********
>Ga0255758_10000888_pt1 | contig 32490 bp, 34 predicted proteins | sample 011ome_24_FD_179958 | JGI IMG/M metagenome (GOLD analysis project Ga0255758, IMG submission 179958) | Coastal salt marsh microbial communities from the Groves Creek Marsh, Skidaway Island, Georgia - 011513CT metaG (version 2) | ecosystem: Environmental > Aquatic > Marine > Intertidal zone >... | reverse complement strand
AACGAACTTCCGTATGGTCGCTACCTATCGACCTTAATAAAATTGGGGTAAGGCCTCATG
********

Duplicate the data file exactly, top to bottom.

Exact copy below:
>Ga0255758_10000888_pt1 | contig 32490 bp, 34 predicted proteins | sample 011ome_24_FD_179958 | JGI IMG/M metagenome (GOLD analysis project Ga0255758, IMG submission 179958) | Coastal salt marsh microbial communities from the Groves Creek Marsh, Skidaway Island, Georgia - 011513CT metaG (version 2) | ecosystem: Environmental > Aquatic > Marine > Intertidal zone >... | reverse complement strand
AACGAACTTCCGTATGGTCGCTACCTATCGACCTTAATAAAATTGGGGTAAGGCCTCATG